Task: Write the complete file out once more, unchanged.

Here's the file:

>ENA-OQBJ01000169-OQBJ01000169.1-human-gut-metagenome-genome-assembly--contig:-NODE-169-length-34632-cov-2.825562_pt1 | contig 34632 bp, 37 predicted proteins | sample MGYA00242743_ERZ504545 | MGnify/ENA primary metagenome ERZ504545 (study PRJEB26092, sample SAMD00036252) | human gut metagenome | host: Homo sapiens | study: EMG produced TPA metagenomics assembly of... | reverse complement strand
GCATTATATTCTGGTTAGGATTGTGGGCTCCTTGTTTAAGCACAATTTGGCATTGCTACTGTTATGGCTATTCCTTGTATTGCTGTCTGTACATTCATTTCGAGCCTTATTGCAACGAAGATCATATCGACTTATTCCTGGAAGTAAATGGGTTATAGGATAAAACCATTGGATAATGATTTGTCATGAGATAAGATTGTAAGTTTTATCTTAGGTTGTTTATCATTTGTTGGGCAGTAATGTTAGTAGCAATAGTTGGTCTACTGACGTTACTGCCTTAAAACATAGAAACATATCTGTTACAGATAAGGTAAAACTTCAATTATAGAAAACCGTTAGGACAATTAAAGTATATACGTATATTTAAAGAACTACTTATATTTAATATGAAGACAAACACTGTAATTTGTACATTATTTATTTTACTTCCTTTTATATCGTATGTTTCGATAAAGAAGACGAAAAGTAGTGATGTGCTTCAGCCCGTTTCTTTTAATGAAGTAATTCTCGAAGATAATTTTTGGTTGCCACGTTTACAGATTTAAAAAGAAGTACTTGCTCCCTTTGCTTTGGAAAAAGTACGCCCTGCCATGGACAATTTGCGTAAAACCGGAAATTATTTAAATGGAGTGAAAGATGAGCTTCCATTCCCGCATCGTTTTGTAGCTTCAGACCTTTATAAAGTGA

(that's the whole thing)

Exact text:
>ENA-OQBJ01000169-OQBJ01000169.1-human-gut-metagenome-genome-assembly--contig:-NODE-169-length-34632-cov-2.825562_pt1 | contig 34632 bp, 37 predicted proteins | sample MGYA00242743_ERZ504545 | MGnify/ENA primary metagenome ERZ504545 (study PRJEB26092, sample SAMD00036252) | human gut metagenome | host: Homo sapiens | study: EMG produced TPA metagenomics assembly of... | reverse complement strand
GCATTATATTCTGGTTAGGATTGTGGGCTCCTTGTTTAAGCACAATTTGGCATTGCTACTGTTATGGCTATTCCTTGTATTGCTGTCTGTACATTCATTTCGAGCCTTATTGCAACGAAGATCATATCGACTTATTCCTGGAAGTAAATGGGTTATAGGATAAAACCATTGGATAATGATTTGTCATGAGATAAGATTGTAAGTTTTATCTTAGGTTGTTTATCATTTGTTGGGCAGTAATGTTAGTAGCAATAGTTGGTCTACTGACGTTACTGCCTTAAAACATAGAAACATATCTGTTACAGATAAGGTAAAACTTCAATTATAGAAAACCGTTAGGACAATTAAAGTATATACGTATATTTAAAGAACTACTTATATTTAATATGAAGACAAACACTGTAATTTGTACATTATTTATTTTACTTCCTTTTATATCGTATGTTTCGATAAAGAAGACGAAAAGTAGTGATGTGCTTCAGCCCGTTTCTTTTAATGAAGTAATTCTCGAAGATAATTTTTGGTTGCCACGTTTACAGATTTAAAAAGAAGTACTTGCTCCCTTTGCTTTGGAAAAAGTACGCCCTGCCATGGACAATTTGCGTAAAACCGGAAATTATTTAAATGGAGTGAAAGATGAGCTTCCATTCCCGCATCGTTTTGTAGCTTCAGACCTTTATAAAGTGA